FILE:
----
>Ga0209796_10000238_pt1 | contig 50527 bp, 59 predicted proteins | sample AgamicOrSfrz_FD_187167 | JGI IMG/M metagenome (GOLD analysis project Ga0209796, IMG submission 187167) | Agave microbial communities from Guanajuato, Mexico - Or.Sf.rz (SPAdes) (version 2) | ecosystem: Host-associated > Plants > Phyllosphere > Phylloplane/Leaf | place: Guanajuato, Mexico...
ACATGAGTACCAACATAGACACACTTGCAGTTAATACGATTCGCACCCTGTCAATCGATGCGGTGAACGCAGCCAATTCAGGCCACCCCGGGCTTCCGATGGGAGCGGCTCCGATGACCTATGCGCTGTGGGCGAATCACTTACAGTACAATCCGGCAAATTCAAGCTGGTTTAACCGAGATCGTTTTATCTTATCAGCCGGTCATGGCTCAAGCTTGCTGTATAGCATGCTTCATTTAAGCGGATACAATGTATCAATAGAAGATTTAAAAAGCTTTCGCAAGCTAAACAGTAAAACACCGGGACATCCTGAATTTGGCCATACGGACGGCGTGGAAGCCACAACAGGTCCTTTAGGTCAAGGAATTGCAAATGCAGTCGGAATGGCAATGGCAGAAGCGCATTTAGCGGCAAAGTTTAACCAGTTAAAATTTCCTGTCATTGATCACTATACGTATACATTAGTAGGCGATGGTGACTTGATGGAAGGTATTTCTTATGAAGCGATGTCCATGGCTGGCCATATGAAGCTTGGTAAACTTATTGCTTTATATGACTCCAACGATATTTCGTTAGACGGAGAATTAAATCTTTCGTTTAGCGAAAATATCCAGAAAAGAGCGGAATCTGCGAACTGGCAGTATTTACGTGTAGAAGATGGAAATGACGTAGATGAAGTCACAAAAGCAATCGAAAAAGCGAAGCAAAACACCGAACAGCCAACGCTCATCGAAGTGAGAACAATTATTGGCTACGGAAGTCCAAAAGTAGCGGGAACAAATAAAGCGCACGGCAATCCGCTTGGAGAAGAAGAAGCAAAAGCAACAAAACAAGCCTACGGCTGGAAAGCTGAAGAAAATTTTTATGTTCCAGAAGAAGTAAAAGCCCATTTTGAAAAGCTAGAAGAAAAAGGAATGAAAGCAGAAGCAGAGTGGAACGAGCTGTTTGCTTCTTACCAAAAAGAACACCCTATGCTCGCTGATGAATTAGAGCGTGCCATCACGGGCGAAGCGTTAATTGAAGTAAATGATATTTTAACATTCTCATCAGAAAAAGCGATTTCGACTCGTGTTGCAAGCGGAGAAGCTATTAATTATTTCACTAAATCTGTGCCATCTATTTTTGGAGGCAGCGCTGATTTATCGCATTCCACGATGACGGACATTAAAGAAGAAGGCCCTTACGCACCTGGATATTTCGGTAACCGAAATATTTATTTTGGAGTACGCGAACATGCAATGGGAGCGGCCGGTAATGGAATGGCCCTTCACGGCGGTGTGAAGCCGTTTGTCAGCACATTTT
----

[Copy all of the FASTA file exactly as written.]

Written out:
>Ga0209796_10000238_pt1 | contig 50527 bp, 59 predicted proteins | sample AgamicOrSfrz_FD_187167 | JGI IMG/M metagenome (GOLD analysis project Ga0209796, IMG submission 187167) | Agave microbial communities from Guanajuato, Mexico - Or.Sf.rz (SPAdes) (version 2) | ecosystem: Host-associated > Plants > Phyllosphere > Phylloplane/Leaf | place: Guanajuato, Mexico...
ACATGAGTACCAACATAGACACACTTGCAGTTAATACGATTCGCACCCTGTCAATCGATGCGGTGAACGCAGCCAATTCAGGCCACCCCGGGCTTCCGATGGGAGCGGCTCCGATGACCTATGCGCTGTGGGCGAATCACTTACAGTACAATCCGGCAAATTCAAGCTGGTTTAACCGAGATCGTTTTATCTTATCAGCCGGTCATGGCTCAAGCTTGCTGTATAGCATGCTTCATTTAAGCGGATACAATGTATCAATAGAAGATTTAAAAAGCTTTCGCAAGCTAAACAGTAAAACACCGGGACATCCTGAATTTGGCCATACGGACGGCGTGGAAGCCACAACAGGTCCTTTAGGTCAAGGAATTGCAAATGCAGTCGGAATGGCAATGGCAGAAGCGCATTTAGCGGCAAAGTTTAACCAGTTAAAATTTCCTGTCATTGATCACTATACGTATACATTAGTAGGCGATGGTGACTTGATGGAAGGTATTTCTTATGAAGCGATGTCCATGGCTGGCCATATGAAGCTTGGTAAACTTATTGCTTTATATGACTCCAACGATATTTCGTTAGACGGAGAATTAAATCTTTCGTTTAGCGAAAATATCCAGAAAAGAGCGGAATCTGCGAACTGGCAGTATTTACGTGTAGAAGATGGAAATGACGTAGATGAAGTCACAAAAGCAATCGAAAAAGCGAAGCAAAACACCGAACAGCCAACGCTCATCGAAGTGAGAACAATTATTGGCTACGGAAGTCCAAAAGTAGCGGGAACAAATAAAGCGCACGGCAATCCGCTTGGAGAAGAAGAAGCAAAAGCAACAAAACAAGCCTACGGCTGGAAAGCTGAAGAAAATTTTTATGTTCCAGAAGAAGTAAAAGCCCATTTTGAAAAGCTAGAAGAAAAAGGAATGAAAGCAGAAGCAGAGTGGAACGAGCTGTTTGCTTCTTACCAAAAAGAACACCCTATGCTCGCTGATGAATTAGAGCGTGCCATCACGGGCGAAGCGTTAATTGAAGTAAATGATATTTTAACATTCTCATCAGAAAAAGCGATTTCGACTCGTGTTGCAAGCGGAGAAGCTATTAATTATTTCACTAAATCTGTGCCATCTATTTTTGGAGGCAGCGCTGATTTATCGCATTCCACGATGACGGACATTAAAGAAGAAGGCCCTTACGCACCTGGATATTTCGGTAACCGAAATATTTATTTTGGAGTACGCGAACATGCAATGGGAGCGGCCGGTAATGGAATGGCCCTTCACGGCGGTGTGAAGCCGTTTGTCAGCACATTTT